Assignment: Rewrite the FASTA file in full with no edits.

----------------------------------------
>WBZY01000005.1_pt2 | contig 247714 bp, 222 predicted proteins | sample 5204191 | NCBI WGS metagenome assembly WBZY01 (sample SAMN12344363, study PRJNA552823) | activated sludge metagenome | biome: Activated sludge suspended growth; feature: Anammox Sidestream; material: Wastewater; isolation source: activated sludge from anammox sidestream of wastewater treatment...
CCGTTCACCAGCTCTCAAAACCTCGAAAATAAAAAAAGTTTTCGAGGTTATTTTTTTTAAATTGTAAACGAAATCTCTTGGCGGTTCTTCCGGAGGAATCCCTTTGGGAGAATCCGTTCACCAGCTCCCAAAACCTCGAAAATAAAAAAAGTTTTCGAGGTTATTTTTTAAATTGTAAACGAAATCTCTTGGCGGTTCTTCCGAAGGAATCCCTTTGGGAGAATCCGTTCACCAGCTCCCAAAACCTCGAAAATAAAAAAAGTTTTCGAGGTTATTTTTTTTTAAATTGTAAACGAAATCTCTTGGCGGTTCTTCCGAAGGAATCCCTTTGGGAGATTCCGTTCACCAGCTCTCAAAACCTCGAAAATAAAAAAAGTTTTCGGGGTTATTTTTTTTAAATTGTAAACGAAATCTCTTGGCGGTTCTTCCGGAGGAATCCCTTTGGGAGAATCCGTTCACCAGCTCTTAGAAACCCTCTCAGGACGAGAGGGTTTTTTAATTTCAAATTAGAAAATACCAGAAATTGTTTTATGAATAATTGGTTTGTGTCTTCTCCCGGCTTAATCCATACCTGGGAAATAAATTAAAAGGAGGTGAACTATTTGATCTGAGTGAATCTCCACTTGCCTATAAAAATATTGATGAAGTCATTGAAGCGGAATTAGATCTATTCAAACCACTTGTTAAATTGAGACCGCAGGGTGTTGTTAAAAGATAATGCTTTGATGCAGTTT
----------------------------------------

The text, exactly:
>WBZY01000005.1_pt2 | contig 247714 bp, 222 predicted proteins | sample 5204191 | NCBI WGS metagenome assembly WBZY01 (sample SAMN12344363, study PRJNA552823) | activated sludge metagenome | biome: Activated sludge suspended growth; feature: Anammox Sidestream; material: Wastewater; isolation source: activated sludge from anammox sidestream of wastewater treatment...
CCGTTCACCAGCTCTCAAAACCTCGAAAATAAAAAAAGTTTTCGAGGTTATTTTTTTTAAATTGTAAACGAAATCTCTTGGCGGTTCTTCCGGAGGAATCCCTTTGGGAGAATCCGTTCACCAGCTCCCAAAACCTCGAAAATAAAAAAAGTTTTCGAGGTTATTTTTTAAATTGTAAACGAAATCTCTTGGCGGTTCTTCCGAAGGAATCCCTTTGGGAGAATCCGTTCACCAGCTCCCAAAACCTCGAAAATAAAAAAAGTTTTCGAGGTTATTTTTTTTTAAATTGTAAACGAAATCTCTTGGCGGTTCTTCCGAAGGAATCCCTTTGGGAGATTCCGTTCACCAGCTCTCAAAACCTCGAAAATAAAAAAAGTTTTCGGGGTTATTTTTTTTAAATTGTAAACGAAATCTCTTGGCGGTTCTTCCGGAGGAATCCCTTTGGGAGAATCCGTTCACCAGCTCTTAGAAACCCTCTCAGGACGAGAGGGTTTTTTAATTTCAAATTAGAAAATACCAGAAATTGTTTTATGAATAATTGGTTTGTGTCTTCTCCCGGCTTAATCCATACCTGGGAAATAAATTAAAAGGAGGTGAACTATTTGATCTGAGTGAATCTCCACTTGCCTATAAAAATATTGATGAAGTCATTGAAGCGGAATTAGATCTATTCAAACCACTTGTTAAATTGAGACCGCAGGGTGTTGTTAAAAGATAATGCTTTGATGCAGTTT